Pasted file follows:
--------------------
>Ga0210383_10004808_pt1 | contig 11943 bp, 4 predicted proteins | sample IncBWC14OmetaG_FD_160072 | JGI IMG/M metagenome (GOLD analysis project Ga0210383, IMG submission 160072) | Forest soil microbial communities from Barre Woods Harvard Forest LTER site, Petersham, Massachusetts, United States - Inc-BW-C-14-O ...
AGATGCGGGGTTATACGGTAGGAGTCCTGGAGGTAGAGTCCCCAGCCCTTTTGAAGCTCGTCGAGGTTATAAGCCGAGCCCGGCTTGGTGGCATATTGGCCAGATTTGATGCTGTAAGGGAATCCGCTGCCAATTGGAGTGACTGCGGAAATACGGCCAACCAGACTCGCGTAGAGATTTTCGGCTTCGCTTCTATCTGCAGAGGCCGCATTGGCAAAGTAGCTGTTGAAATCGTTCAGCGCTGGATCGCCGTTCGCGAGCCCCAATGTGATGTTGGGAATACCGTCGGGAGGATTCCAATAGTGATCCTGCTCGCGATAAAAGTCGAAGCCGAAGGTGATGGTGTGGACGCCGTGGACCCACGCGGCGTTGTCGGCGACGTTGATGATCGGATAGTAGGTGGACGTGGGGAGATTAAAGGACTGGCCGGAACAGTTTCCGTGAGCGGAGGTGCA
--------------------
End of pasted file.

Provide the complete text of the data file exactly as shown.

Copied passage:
>Ga0210383_10004808_pt1 | contig 11943 bp, 4 predicted proteins | sample IncBWC14OmetaG_FD_160072 | JGI IMG/M metagenome (GOLD analysis project Ga0210383, IMG submission 160072) | Forest soil microbial communities from Barre Woods Harvard Forest LTER site, Petersham, Massachusetts, United States - Inc-BW-C-14-O ...
AGATGCGGGGTTATACGGTAGGAGTCCTGGAGGTAGAGTCCCCAGCCCTTTTGAAGCTCGTCGAGGTTATAAGCCGAGCCCGGCTTGGTGGCATATTGGCCAGATTTGATGCTGTAAGGGAATCCGCTGCCAATTGGAGTGACTGCGGAAATACGGCCAACCAGACTCGCGTAGAGATTTTCGGCTTCGCTTCTATCTGCAGAGGCCGCATTGGCAAAGTAGCTGTTGAAATCGTTCAGCGCTGGATCGCCGTTCGCGAGCCCCAATGTGATGTTGGGAATACCGTCGGGAGGATTCCAATAGTGATCCTGCTCGCGATAAAAGTCGAAGCCGAAGGTGATGGTGTGGACGCCGTGGACCCACGCGGCGTTGTCGGCGACGTTGATGATCGGATAGTAGGTGGACGTGGGGAGATTAAAGGACTGGCCGGAACAGTTTCCGTGAGCGGAGGTGCA